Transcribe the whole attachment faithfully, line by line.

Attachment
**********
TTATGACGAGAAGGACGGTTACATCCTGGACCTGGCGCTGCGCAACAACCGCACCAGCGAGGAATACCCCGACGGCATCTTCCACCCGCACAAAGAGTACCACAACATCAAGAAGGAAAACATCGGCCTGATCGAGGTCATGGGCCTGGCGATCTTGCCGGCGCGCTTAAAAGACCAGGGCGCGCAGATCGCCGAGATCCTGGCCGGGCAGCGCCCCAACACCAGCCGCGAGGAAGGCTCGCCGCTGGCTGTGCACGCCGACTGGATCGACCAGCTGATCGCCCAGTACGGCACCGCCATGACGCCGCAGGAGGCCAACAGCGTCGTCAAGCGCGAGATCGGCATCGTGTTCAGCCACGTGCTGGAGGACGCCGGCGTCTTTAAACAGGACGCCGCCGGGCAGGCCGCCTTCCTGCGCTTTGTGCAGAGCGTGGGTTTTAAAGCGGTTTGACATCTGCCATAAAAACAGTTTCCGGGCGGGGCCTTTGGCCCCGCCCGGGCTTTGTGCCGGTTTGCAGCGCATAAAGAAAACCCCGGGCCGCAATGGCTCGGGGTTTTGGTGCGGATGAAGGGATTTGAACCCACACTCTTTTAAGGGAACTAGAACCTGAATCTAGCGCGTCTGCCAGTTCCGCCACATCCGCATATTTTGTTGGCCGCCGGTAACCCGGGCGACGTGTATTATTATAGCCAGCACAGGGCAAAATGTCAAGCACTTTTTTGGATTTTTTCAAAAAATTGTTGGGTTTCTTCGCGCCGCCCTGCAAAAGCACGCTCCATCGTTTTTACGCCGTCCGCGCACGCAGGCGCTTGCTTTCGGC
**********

TTATGACGAGAAGGACGGTTACATCCTGGACCTGGCGCTGCGCAACAACCGCACCAGCGAGGAATACCCCGACGGCATCTTCCACCCGCACAAAGAGTACCACAACATCAAGAAGGAAAACATCGGCCTGATCGAGGTCATGGGCCTGGCGATCTTGCCGGCGCGCTTAAAAGACCAGGGCGCGCAGATCGCCGAGATCCTGGCCGGGCAGCGCCCCAACACCAGCCGCGAGGAAGGCTCGCCGCTGGCTGTGCACGCCGACTGGATCGACCAGCTGATCGCCCAGTACGGCACCGCCATGACGCCGCAGGAGGCCAACAGCGTCGTCAAGCGCGAGATCGGCATCGTGTTCAGCCACGTGCTGGAGGACGCCGGCGTCTTTAAACAGGACGCCGCCGGGCAGGCCGCCTTCCTGCGCTTTGTGCAGAGCGTGGGTTTTAAAGCGGTTTGACATCTGCCATAAAAACAGTTTCCGGGCGGGGCCTTTGGCCCCGCCCGGGCTTTGTGCCGGTTTGCAGCGCATAAAGAAAACCCCGGGCCGCAATGGCTCGGGGTTTTGGTGCGGATGAAGGGATTTGAACCCACACTCTTTTAAGGGAACTAGAACCTGAATCTAGCGCGTCTGCCAGTTCCGCCACATCCGCATATTTTGTTGGCCGCCGGTAACCCGGGCGACGTGTATTATTATAGCCAGCACAGGGCAAAATGTCAAGCACTTTTTTGGATTTTTTCAAAAAATTGTTGGGTTTCTTCGCGCCGCCCTGCAAAAGCACGCTCCATCGTTTTTACGCCGTCCGCGCACGCAGGCGCTTGCTTTCGGC